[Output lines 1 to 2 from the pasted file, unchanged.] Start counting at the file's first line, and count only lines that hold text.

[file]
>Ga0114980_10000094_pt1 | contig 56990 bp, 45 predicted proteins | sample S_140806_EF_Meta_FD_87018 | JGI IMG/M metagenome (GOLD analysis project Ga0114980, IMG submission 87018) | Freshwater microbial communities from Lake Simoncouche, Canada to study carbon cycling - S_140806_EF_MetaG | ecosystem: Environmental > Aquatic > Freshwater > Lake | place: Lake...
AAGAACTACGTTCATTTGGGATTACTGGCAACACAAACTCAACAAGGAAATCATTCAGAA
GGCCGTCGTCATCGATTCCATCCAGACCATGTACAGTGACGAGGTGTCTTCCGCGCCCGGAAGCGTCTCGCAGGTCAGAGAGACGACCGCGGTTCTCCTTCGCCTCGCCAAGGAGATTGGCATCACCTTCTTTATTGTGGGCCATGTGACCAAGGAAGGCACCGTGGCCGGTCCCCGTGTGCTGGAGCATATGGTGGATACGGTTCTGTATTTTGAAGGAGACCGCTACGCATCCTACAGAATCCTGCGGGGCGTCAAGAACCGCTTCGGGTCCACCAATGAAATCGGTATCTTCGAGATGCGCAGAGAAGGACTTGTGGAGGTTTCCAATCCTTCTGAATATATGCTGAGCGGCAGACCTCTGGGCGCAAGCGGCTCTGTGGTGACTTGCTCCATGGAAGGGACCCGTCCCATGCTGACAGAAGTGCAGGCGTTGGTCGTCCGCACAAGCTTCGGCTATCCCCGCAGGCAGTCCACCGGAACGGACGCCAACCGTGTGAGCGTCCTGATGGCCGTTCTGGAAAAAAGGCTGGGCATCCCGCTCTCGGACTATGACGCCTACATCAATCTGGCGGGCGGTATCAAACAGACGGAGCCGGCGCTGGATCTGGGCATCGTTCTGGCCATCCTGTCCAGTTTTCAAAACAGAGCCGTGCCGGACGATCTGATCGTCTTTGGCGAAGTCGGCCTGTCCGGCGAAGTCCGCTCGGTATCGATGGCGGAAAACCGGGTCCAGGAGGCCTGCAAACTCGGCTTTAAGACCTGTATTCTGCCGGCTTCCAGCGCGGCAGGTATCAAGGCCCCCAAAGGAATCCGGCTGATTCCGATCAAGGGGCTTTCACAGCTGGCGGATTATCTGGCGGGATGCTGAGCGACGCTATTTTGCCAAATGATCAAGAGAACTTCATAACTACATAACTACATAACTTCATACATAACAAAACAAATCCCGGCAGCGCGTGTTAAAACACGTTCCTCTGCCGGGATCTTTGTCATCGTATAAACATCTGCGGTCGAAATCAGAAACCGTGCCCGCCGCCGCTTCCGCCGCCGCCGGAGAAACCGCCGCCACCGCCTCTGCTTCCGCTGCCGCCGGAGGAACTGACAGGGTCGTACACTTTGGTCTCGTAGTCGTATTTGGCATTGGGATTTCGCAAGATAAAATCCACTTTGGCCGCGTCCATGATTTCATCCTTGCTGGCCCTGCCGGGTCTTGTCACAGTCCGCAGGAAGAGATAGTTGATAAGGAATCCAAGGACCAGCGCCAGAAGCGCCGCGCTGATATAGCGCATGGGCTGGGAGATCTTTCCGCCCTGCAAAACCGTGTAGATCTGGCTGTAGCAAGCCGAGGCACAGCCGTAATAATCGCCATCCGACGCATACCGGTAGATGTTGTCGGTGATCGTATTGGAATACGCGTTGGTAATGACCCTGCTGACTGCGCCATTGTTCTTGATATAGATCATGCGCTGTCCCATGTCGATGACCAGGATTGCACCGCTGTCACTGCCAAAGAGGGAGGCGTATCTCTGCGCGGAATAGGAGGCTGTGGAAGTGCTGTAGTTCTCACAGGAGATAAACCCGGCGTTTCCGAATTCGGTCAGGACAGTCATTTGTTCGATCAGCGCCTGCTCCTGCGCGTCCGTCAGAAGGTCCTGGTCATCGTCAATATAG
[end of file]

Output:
>Ga0114980_10000094_pt1 | contig 56990 bp, 45 predicted proteins | sample S_140806_EF_Meta_FD_87018 | JGI IMG/M metagenome (GOLD analysis project Ga0114980, IMG submission 87018) | Freshwater microbial communities from Lake Simoncouche, Canada to study carbon cycling - S_140806_EF_MetaG | ecosystem: Environmental > Aquatic > Freshwater > Lake | place: Lake...
AAGAACTACGTTCATTTGGGATTACTGGCAACACAAACTCAACAAGGAAATCATTCAGAA